Anesthesia is induced with fentanyl (10 μg/kg), propofol (1 to 2 mg/kg) and cisatracurium (0.1 mg/kg) and maintained with sevoflurane (0.5% to 3%) and continuous infusion of remifentanil (15 to 30 μg/kg/hour). One peripheral vein, one radial artery and the internal jugular vein are cannulated. The ventilation mode is volume controlled with positive end-expiratory pressure (PEEP) set at 5 mmHg and lung recruitment is performed after CPB.
After heparinization (350 IU/kg, ACT >480 sec), normothermic CPB (36.5 to 37.0°C bladder temperature) is initiated as follows: in the ascending aorta an angled arterial cannula is placed (DLP 24 FR, Medtronic, Minneapolis, Minnesota, USA) and the right atrial appendage is provided with a two-stage venous cannula (36/46 FR, Medtronic). A membrane oxygenator (Capiox RX25, Terumo, Tokyo, Japan) and a roller pump (Stockert S5, Sorin Group, Milano, Italy) are used for perfusion with laminar flow. The arterial line includes a 40-μm filter (AL06, Pall, Port Washington, NY, USA). Pump flow is 2.4 L/minute/m2 body surface area. Mean arterial pressure is kept between 40 and 60 mm Hg.
In group I, the main pulmonary artery is provided with a straight arterial cannula (14 FR DLP, Medtronic), the aorta is cross-clamped, cardioplegia administered and pulmonary perfusion initiated at 300 to 400 ml/minute from the CPB circuit. We aim to maintain a pulmonary flow equaling about 10% of the patient’s total flow resulting in an overall flow rate of 110% until cross clamp release. The blood returning from the pulmonary circuit is drained to the venous reservoir via a left atrial vent (VT-53218, CalMed Laboratories, Costa Mesa, CA, USA). During CPB the lungs are not ventilated and that applies also to groups II and III.
The pulmonary perfusion pressure (PPP) is monitored online via the pulmonary cannula. We aim to maintain a PPP equal to the patient's baseline pulmonary artery mean pressure (PAMP) and not to exceed 20 mmHg.
In the event of lack of volume, the pulmonary perfusion is stopped and subsequently resumed when the needed volume is re-established.
Before aortic cross-clamp release the pulmonary perfusion is terminated and the pulmonary cannula removed.
In group II, pulmoplegia with 2 L 4°C custodiol HTK solution is performed after cardioplegia via a pulmonary artery cannula. The PPP is monitored similarly to group I and used to guide the infusion rate. The surgical procedure can continue during the pulmoplegia that takes about 8 to 10 minutes. The blood and solution returning from the pulmonary circuit to the left atrium is sucked and filtrated by a cell saver. The custodiol HTK solution is discarded and the remaining red blood cells are returned to the patient.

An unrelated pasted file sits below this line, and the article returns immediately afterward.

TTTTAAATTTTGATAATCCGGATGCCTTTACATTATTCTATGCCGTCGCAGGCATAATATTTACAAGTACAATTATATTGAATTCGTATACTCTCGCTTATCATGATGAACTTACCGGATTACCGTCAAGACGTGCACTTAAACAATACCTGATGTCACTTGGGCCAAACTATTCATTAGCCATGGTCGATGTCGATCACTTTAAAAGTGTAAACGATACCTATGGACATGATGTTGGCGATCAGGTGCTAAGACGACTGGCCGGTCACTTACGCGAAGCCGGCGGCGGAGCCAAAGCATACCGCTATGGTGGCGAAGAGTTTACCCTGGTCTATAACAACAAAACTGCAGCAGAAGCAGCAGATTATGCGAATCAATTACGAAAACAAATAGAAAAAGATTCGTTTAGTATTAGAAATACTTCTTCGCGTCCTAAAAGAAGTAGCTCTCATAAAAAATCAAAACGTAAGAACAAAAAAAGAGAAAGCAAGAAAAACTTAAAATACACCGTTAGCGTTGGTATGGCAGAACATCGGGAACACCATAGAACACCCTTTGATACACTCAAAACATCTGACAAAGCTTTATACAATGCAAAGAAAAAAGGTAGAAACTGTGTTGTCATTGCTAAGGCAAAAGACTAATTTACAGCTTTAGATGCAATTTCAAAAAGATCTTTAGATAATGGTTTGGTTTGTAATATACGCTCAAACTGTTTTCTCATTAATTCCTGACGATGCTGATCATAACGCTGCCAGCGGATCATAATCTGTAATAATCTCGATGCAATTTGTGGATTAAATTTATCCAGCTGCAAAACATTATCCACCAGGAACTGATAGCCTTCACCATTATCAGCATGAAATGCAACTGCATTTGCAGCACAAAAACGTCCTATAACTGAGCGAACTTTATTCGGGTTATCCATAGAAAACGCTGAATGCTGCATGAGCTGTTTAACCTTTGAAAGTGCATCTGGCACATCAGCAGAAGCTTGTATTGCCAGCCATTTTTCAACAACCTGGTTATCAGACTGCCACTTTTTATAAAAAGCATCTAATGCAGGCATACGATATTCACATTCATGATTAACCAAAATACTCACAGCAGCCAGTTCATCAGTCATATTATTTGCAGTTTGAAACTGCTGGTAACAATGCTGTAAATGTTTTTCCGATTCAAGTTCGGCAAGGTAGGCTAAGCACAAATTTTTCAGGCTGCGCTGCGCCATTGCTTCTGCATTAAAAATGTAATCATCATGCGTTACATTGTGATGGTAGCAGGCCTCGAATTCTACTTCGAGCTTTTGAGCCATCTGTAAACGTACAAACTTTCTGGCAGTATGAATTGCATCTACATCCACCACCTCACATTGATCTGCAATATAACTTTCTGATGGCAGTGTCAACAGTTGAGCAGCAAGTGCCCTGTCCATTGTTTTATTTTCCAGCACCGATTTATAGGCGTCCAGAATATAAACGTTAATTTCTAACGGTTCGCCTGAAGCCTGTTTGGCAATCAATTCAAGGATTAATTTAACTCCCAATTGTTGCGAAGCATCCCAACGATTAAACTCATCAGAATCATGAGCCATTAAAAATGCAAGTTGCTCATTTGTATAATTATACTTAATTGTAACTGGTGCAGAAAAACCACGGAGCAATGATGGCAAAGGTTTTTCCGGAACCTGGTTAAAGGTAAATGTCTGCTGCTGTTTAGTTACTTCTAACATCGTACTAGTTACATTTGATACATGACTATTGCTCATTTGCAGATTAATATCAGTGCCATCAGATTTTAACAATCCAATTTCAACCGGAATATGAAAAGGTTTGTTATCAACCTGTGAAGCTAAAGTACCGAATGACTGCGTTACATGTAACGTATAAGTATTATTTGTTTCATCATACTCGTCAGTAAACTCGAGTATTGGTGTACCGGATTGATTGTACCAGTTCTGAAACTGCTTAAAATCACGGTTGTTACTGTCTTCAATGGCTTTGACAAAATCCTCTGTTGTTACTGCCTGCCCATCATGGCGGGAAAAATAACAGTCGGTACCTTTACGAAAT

In group III, standard CPB is performed as described.
For groups I, II and III the residual blood in the CPB circuit is retransfused to patients after CPB. In case of excesses, fluid ultrafiltration (BC60 plus, Maquet, Wayne, NJ, USA) is performed during rewarming.
In group IV, TAVI is performed according to current guidelines at Rigshospitalet (ClinicalTrials.gov: NCT01057173).
In all patient groups, blood samples for inflammatory indicators are collected from the pulmonary artery catheter: (1) after anesthesia induction; (2) at CPB start; (3) after declamping of the aorta; (4) 10 and 20 minutes after CPB; (5) at the end of surgery; (6) 120, 240, and 360 minutes after CPB; and (7) 24 hours post anesthesia induction. A total of 3 ml of blood is placed in ethylenediaminetetraacetate coated tubes, immediately centrifuged (or kept on ice for a maximum of 60 minutes) for 10 minutes at 1,800 rpm and cooled to 4°C. Plasma is extracted and stored in polypropylene test tubes at −80°C until assayed. Blood samples and measurements for determination of the different oxygenation values are obtained at time points 1, 4, 6 and 7.
Thoracic electrical impedance is measured at time points 1 through 7.
Two bronchoalveolar lavages (BAL) are performed using a flexible video 6 mm bronchoscope after induction of anesthesia and following termination of CPB . Lidocaine gel (20 mg/g) is applied to the tip of the bronchoscope before insertion and the bronchoscope is wedged into a segment of the medial part of the right middle lobe. Sterile isotonic saline at 37°C is instilled in four aliquots of 60 ml, immediately aspirated (low suction <100 mmHg), and pooled into a sterile container on ice to obtain a BAL specimen.